Why Do We Farm?
This question comes up alot. People are always asking, "Why do you farm?" and, "Whats the point? Seriously, just go buy eggs at the grocery store! And save yourself a load of work!" You've all heard it at one point or another. Well, this post will tell y'all why we do, what we do.
The questions a simply one, and likewise, so is the answer.
Because we love it.
Now, I'll be the first to admit that dragging yourself out of your warm bed first thing in the morning, slipping into your well worn barn clothes and a pair of old boots, and heading out into the cold to feed critters, is sometimes not as pleasant as one would wish, but that's life.
In today's society, the standard way of life for most folks, seems to be a fast-paced goal, of chasing after the American 'dream'.
It makes me sad that people nowadays, don't appreciate the simply things in life, the everyday blessings. I feel that people who live out in the country, closer to God's nature, learn to appreciate the simply blessings of every day life, and find peace and joy in the simply tasks of their lifestyle.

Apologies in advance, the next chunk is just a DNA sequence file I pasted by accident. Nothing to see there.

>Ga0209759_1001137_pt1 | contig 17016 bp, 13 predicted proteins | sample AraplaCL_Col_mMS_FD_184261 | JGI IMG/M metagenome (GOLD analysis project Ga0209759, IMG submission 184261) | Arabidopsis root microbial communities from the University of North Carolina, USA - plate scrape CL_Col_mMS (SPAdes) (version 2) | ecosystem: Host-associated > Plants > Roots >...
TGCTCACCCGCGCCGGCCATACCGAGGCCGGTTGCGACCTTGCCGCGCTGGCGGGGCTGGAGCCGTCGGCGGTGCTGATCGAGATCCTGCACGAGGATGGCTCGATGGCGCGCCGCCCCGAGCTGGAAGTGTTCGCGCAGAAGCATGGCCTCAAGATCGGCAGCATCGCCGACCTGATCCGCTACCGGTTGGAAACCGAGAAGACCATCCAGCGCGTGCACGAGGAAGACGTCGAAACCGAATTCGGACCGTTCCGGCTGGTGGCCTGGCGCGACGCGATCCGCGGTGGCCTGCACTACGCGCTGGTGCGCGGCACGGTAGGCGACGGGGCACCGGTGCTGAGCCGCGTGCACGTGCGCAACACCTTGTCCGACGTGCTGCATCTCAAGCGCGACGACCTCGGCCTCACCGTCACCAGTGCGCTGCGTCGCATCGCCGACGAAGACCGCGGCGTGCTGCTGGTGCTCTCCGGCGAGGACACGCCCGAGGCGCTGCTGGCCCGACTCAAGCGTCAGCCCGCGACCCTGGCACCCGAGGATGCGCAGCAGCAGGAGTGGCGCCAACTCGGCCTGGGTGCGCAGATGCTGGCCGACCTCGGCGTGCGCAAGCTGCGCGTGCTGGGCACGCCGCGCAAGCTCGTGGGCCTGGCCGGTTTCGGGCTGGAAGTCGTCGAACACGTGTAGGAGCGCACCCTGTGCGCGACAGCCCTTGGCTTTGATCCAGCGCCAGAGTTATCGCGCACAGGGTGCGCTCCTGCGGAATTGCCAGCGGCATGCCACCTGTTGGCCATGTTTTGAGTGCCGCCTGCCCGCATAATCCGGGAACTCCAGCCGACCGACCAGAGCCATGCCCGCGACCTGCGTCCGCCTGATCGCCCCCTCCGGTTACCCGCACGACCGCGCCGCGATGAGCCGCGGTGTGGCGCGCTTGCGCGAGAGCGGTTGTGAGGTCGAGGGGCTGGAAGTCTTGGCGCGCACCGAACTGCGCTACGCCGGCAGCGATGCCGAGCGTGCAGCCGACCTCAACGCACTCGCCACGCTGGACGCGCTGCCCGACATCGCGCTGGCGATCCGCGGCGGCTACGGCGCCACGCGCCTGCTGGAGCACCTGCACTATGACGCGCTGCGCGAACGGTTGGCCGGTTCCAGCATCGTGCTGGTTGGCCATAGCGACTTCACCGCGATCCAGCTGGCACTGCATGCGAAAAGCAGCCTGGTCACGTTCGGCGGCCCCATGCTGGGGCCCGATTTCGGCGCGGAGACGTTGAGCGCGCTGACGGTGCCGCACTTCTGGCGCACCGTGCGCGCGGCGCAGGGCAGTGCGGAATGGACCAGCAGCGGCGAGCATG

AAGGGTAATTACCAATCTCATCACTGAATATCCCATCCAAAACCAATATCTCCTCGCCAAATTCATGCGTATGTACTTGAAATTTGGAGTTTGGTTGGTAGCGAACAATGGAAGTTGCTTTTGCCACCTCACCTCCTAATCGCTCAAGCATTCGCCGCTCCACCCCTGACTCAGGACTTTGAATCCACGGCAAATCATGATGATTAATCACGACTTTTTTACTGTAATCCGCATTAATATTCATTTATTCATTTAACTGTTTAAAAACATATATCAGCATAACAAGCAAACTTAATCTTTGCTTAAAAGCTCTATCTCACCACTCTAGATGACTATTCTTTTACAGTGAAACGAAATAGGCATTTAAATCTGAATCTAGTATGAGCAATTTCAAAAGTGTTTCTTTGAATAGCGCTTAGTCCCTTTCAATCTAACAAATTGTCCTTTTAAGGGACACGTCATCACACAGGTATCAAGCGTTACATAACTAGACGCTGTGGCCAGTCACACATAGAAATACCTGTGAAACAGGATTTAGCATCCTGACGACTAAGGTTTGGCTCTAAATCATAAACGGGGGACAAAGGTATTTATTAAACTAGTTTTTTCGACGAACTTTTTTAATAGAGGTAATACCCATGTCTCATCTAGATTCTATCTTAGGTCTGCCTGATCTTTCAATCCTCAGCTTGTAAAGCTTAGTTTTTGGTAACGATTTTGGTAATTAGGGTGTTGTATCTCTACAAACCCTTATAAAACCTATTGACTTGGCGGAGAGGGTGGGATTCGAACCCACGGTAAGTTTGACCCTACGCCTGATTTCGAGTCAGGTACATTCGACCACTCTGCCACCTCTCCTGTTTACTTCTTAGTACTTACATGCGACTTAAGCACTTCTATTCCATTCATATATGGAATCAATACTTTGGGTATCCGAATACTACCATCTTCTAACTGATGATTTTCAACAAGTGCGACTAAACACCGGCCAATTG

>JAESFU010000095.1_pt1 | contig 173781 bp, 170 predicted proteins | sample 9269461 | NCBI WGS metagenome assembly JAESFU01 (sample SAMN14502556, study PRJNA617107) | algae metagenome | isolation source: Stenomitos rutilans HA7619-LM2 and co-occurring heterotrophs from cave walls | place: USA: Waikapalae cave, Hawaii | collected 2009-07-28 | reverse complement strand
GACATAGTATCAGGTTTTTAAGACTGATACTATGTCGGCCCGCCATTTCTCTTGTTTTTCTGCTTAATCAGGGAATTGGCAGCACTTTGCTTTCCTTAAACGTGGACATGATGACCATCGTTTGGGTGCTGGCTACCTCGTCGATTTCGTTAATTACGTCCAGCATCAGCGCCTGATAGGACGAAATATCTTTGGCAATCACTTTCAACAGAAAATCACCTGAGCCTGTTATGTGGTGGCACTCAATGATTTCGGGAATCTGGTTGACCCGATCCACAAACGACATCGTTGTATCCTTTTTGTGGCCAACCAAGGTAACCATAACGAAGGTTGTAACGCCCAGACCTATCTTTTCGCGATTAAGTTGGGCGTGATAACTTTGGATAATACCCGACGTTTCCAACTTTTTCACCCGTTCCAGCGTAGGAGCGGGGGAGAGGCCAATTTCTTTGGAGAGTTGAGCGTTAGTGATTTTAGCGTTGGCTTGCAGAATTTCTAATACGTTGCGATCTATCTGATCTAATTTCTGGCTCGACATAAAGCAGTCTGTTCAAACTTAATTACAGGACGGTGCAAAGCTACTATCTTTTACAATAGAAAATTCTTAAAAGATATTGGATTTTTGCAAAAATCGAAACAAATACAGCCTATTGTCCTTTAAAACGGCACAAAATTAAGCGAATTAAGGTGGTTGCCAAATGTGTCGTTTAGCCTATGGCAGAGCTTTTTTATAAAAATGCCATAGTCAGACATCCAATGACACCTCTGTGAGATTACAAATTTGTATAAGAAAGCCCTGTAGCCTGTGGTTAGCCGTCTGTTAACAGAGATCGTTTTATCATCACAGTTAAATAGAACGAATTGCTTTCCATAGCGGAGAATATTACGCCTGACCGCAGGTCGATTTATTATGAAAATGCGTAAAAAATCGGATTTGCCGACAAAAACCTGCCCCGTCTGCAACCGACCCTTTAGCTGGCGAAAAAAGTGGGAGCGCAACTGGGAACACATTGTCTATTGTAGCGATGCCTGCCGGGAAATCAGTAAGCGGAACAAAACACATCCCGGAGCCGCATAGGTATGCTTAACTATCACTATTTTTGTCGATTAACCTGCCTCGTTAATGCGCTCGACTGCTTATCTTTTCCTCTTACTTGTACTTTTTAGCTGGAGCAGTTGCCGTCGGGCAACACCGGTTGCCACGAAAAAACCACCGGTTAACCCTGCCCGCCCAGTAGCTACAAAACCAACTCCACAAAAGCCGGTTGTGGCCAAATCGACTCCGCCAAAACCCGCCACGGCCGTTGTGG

Nobody ever said farming would make you rich, but to be honest, I never want to be rich, at least, not in that way. I want to be rich in memories, in family, and in a lifestyle that gives glory to God.
I'm not saying if you live in town, you can't ever experience any of these things, but rather, farmers, tend to come by them easier.
Going out to check on your chickens, and finding a freshly laid egg, that's still warm, is one of those moments when you know exactly why you do, what you do. Or squeezing warm milk out of an udder and hearing it splash into the bucket, it doesn't get any better than that folks!
Sure farming, homesteading, country life, or whatever you want to call it, isn't easy, but it's worth it, and it makes you stop and appreciate the little things in life.
Farmers work hard to grow their own food, raise their own meat, eggs, milk, etc. And they appreciate it far more than they would if they went to the store and bought it.
So, next time you see a farmer (or me) barefoot, covered in hay, chicken poop, and mud, carrying a handful of eggs..don't judge. They're doing what they love!